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Brian's Class Materials- FALL 2009 - SEYS 362

SEYS 362 Home

Queens College/CUNY
Education Unit
Spring 2010


SEYS 382 - 


 Thursday 4:30 pm to 7:00 pm

 Kiely Hall Room 115

Week 1 Week
Week 9 Week 10 Week 11 Week 12 Week 13 Week 14 Week 15 Week 16
Week 17 Week 18


Brian Murfin, Ph.D.,
Office:  Powdermaker Hall Room 150P,

Office Hours: 

Wednesday 3:00 pm to 4:00 pm
Thursday 2:00 pm to 4:00 pm
And by appointment

Please send me email to to arrange an online appointment using either:

Phone:  631 223-8311



 SEYS 382.  Curriculum and Assessment in Teaching Science

3 hr.; 3 cr. Coreq.: the subject-specific student teaching course from SEYS 370.4–374.4. Open only to students in teacher education programs. An examination of curriculum development and assessment for classroom teaching designed to integrate New York State Learning Standards and required testing, such as the Regents exams, into the curriculum. The course builds on the fundamental pedagogical content knowledge in specific disciplines in SEYS 360–364.  Taught in tandem with the student teaching experience to enrich the student teacher’s understanding of curriculum and assessment issues within a working classroom.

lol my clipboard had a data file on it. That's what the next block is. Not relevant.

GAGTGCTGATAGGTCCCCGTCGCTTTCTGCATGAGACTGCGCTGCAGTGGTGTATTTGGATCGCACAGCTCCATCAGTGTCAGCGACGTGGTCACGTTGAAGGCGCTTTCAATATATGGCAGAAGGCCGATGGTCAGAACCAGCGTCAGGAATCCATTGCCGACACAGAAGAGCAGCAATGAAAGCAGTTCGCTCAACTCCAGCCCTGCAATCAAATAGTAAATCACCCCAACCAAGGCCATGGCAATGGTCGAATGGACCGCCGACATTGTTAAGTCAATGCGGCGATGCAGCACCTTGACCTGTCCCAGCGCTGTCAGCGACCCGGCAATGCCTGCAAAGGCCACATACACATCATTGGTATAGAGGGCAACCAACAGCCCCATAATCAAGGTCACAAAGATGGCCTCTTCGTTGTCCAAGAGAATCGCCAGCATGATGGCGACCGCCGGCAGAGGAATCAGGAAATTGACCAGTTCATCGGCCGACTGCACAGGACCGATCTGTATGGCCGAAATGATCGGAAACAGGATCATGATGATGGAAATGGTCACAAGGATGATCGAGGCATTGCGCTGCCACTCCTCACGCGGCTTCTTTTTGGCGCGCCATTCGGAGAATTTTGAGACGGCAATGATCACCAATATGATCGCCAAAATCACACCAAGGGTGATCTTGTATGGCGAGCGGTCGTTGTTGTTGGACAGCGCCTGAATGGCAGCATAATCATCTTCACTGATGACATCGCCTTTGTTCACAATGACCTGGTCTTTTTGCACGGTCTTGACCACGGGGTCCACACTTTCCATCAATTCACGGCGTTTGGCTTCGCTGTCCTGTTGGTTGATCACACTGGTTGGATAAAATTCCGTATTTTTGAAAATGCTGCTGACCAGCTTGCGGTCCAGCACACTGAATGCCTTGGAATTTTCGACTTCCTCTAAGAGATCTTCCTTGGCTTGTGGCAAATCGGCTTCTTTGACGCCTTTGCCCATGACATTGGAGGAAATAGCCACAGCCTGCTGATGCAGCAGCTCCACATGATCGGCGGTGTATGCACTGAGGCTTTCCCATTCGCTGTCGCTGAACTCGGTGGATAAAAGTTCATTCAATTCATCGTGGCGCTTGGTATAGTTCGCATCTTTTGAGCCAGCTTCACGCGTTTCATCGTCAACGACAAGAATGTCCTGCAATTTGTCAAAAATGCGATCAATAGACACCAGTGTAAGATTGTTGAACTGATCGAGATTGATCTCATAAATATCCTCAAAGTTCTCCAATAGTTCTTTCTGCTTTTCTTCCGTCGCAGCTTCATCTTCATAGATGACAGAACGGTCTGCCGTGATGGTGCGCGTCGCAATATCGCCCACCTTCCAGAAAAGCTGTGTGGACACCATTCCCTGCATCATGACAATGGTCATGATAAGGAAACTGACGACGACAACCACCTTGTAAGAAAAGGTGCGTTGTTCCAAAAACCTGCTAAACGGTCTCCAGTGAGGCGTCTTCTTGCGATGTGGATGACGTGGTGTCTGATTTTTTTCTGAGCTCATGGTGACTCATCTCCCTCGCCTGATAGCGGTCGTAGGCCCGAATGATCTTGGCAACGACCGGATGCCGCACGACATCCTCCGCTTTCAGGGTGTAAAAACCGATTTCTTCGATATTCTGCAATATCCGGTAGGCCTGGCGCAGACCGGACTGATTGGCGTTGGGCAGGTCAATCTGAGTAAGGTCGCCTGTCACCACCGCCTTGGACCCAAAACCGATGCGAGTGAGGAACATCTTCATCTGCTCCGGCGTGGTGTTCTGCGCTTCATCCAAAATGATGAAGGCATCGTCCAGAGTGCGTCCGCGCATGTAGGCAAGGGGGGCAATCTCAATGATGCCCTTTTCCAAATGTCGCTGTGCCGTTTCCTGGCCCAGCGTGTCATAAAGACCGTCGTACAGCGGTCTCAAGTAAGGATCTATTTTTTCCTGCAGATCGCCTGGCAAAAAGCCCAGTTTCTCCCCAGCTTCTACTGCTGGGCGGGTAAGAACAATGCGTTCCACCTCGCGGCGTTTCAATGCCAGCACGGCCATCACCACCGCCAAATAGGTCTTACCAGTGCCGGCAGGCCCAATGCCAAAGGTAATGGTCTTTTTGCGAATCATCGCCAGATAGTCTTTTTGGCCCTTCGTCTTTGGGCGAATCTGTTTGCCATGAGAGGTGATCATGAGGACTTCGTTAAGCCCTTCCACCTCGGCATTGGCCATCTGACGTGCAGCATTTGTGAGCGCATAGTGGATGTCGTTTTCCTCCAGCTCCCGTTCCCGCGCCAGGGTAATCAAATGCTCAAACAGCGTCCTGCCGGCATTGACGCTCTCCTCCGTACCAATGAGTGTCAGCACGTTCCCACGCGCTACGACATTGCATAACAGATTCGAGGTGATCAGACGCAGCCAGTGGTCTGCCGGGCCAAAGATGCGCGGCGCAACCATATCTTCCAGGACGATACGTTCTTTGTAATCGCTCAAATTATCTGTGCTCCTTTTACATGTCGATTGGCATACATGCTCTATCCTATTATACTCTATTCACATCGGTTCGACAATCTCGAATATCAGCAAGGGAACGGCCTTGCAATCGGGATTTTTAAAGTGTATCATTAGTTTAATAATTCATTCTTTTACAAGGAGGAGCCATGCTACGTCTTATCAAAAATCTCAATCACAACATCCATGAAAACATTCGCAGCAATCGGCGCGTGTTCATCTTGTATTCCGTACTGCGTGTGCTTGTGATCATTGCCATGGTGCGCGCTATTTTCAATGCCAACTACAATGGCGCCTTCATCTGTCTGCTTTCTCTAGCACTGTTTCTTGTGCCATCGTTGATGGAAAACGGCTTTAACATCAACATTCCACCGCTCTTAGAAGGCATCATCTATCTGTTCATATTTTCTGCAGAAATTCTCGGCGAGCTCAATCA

Education Unit Conceptual Framework:

This course is being offered by the Secondary Education department which is part of the Education Unit at Queens College. The Education Unit seeks to promote equity, excellence, and ethics in urban education and is committed to preparing teachers and other education professionals who will:

This course is aligned with the Education Unit’s commitment to preparing educational professionals to work in diverse urban and suburban communities. Specifically, the knowledge, skills, and dispositions that candidates will development/demonstrate at the successful completion of this course are directly linked to the Education Unit’s seven principles: 1) discipline specific competencies, 2) learning and development, 3) families and urban communities, 4) diversity, inclusion, democracy and social justice, 5) language and literacy, 6) curriculum, instruction, and assessment, and 7) technology.